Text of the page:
DIRE STRAITS: Communique (Warner Bros.) Boy, people are getting bored with these guys fast--if they don't watch out they're gonna last about as long as Looking Glass or the Lemon Pipers. Just another case of "substance" as novelty, I guess--doesn't sound bad, but they'd better up those beats-per-minute. B MINUS

FASHION: Product Perfect (I.R.S.) Order of topics on first side: consumerism, imperialism, racism, sociopathy, "rock culture," apathy (right-wing), apathy (left-wing). Sounds predictable but it isn't--all of these songs are based on post-Marcusian cliches sophisticated enough to get the average rock fan thinking hard, and some of them are based on post-Marcusian ideas sophisticated enough to get the average post-Marcusian thinking hard. Sounds unmusical but it isn't that either--the singing is clever and impassioned, the punkish, futuristic reggae-synthesizer fusion often catchy and always apt. If only I were a post-Marcusian myself I'd be in heaven. And a second side as good as the first might convert me. A MINUS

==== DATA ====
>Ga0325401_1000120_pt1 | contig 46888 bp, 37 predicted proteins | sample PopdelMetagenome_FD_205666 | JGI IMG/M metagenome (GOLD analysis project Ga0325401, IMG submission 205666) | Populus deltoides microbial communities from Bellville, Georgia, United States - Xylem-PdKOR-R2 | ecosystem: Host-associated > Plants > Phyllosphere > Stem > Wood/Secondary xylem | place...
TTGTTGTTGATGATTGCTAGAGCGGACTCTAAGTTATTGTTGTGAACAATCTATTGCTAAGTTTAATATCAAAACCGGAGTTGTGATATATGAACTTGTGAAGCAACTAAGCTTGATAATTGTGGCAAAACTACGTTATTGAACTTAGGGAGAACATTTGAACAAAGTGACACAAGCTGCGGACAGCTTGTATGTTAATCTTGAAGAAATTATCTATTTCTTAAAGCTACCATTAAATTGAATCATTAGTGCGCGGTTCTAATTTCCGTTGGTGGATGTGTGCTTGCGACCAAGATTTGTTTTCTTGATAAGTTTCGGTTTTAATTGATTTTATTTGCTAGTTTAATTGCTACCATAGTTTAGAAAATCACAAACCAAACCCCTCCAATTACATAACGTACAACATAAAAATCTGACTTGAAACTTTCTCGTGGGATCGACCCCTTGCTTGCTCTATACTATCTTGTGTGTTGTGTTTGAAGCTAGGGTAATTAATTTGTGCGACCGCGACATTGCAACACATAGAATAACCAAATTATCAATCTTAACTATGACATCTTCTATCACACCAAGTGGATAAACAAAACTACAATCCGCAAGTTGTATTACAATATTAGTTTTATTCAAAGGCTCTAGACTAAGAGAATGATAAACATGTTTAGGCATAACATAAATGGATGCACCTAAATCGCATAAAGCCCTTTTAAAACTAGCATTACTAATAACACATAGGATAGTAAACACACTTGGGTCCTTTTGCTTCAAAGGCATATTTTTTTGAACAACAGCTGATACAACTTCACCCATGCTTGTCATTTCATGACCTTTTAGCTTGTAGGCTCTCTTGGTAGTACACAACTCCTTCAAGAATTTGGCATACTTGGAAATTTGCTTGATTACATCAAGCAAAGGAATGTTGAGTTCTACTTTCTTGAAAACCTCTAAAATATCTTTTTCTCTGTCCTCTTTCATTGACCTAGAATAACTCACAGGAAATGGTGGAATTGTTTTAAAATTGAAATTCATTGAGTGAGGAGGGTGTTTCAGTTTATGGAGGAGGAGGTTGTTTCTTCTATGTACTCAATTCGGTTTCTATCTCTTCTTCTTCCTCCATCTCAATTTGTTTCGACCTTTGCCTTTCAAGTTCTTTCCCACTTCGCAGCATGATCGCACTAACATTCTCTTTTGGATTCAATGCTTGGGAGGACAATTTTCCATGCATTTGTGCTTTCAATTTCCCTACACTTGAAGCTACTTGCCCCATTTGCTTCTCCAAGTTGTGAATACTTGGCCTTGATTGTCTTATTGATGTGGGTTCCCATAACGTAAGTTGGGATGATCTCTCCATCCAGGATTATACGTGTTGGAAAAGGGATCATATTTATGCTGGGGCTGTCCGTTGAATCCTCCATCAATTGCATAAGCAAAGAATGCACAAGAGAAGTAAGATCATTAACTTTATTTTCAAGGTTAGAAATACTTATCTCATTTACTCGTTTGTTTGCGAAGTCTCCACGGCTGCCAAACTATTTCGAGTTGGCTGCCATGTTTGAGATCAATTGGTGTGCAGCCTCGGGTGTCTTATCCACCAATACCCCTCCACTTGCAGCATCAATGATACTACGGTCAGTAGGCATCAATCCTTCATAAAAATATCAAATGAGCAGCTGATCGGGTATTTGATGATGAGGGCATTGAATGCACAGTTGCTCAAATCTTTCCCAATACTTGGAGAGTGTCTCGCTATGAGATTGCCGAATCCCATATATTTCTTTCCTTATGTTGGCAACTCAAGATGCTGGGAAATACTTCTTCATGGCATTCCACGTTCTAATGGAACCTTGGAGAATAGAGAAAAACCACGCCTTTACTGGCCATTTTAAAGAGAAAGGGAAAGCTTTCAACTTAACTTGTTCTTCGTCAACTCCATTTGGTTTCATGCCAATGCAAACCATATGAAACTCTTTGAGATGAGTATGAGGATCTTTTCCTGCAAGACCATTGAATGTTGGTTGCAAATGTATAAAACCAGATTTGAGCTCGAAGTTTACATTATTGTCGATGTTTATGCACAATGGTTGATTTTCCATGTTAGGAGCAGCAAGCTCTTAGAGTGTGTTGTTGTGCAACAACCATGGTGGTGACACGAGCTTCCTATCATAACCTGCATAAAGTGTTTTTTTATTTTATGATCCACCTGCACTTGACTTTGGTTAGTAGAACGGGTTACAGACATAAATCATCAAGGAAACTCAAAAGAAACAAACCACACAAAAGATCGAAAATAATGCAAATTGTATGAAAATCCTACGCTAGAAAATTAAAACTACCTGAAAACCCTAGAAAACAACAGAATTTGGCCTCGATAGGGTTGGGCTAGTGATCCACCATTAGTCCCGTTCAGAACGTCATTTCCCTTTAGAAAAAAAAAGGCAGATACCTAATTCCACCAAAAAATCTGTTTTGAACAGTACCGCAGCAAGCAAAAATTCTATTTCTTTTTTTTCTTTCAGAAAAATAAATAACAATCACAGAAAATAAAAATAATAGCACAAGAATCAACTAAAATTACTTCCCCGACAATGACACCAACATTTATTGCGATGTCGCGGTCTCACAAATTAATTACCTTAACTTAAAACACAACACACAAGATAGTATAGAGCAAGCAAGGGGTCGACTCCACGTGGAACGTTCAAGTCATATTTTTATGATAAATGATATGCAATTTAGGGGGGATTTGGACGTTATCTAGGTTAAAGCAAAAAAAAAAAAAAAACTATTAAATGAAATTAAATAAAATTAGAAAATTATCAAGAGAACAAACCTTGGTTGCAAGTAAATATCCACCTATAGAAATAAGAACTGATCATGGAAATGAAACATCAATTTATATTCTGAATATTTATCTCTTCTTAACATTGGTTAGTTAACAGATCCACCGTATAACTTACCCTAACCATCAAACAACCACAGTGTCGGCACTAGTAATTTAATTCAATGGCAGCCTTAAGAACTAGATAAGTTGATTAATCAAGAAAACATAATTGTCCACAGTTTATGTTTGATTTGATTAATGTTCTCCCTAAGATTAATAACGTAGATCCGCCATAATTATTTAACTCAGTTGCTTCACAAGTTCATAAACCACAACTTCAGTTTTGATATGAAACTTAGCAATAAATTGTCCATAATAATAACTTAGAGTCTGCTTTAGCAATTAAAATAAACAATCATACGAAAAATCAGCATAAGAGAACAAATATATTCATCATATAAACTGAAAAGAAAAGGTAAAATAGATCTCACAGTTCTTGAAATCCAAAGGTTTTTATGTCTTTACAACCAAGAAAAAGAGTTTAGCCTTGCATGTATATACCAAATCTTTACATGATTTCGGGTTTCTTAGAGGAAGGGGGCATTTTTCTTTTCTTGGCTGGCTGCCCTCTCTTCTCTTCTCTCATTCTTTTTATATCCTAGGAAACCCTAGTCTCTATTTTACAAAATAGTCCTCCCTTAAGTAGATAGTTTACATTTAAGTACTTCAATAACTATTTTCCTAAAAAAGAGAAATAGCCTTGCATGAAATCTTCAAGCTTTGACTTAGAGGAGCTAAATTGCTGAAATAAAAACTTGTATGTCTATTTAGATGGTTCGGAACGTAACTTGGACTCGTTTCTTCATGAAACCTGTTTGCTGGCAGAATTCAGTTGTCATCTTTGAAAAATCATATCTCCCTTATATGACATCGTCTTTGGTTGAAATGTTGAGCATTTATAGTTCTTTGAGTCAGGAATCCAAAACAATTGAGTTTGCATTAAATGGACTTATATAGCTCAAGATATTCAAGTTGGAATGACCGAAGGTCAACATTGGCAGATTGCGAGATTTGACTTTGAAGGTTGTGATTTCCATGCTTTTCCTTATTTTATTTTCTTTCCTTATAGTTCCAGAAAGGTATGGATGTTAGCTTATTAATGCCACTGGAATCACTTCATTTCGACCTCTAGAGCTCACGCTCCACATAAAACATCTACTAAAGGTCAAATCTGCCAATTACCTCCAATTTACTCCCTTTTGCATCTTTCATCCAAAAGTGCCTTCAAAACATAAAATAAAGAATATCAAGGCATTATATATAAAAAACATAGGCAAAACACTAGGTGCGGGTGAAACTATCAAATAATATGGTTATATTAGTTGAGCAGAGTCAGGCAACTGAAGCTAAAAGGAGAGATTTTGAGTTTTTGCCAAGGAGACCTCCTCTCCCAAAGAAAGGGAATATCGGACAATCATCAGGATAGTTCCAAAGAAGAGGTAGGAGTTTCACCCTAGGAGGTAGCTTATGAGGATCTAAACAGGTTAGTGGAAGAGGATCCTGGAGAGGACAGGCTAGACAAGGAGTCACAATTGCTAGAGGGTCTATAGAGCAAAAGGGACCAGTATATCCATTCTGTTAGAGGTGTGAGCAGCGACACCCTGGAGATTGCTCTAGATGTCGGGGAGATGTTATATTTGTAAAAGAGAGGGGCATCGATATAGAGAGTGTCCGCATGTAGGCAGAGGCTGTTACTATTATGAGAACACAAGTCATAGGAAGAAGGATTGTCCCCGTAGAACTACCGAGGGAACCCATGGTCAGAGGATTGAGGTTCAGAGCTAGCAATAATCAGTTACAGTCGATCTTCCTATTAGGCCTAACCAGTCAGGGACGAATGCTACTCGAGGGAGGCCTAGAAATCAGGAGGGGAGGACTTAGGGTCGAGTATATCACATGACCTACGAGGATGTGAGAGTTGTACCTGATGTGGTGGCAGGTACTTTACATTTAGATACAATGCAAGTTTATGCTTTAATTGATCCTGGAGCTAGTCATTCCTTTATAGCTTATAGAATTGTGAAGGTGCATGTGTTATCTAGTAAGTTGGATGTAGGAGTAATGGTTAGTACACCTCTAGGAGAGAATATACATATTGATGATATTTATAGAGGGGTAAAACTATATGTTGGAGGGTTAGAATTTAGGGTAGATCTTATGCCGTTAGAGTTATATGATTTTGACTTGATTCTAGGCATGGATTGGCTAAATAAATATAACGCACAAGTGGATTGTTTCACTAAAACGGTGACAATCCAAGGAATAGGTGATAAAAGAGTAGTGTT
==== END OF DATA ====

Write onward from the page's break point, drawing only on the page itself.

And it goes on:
MERLE HAGGARD: Serving 190 Proof (MCA) Its impeccable simplicity and sensitivity of its vocal and instrumental musicianship gives this album an autumnal feel reminiscent of recent comebacks by Chuck Berry and Jerry Lee Lewis. Granted, autumnal country music is easier to come by than autumnal rock and roll. But for Haggard, a mere 41 but feeling it, the effect is therapeutic--and that he's written a batch of wise songs to flesh it out. B PLUS [Later]

IJAHMAN: Haile I Hymn (Chapter 1) (Mango) I like the sweet sobbing gasp of the singing, but as a sympathizer with the reggae-all-sounds-the-same heresy I wish there were more than four tunes. Nor do I believe that Steve Winwood transforms the groove. In fact, his presence may indicate what's wrong. B MINUS [Later: B]

MICHAEL JACKSON: Off the Wall (Epic) In which fast-stepping Michael J. and quick-witted Quncy J. fashion the dance groove of the year. Michael's vocabulary of grunts, squeals, hiccups, moans, and asides is a vivid reminder that he's grown up, and the title tune suggests that maybe what makes Stevie Wonder (who contributes a good ballad) such an oddball isn't his genius or even his blindness so much as the fact that since childhood his main contact with the real world has been on stage and in bed. A MINUS [Later: A]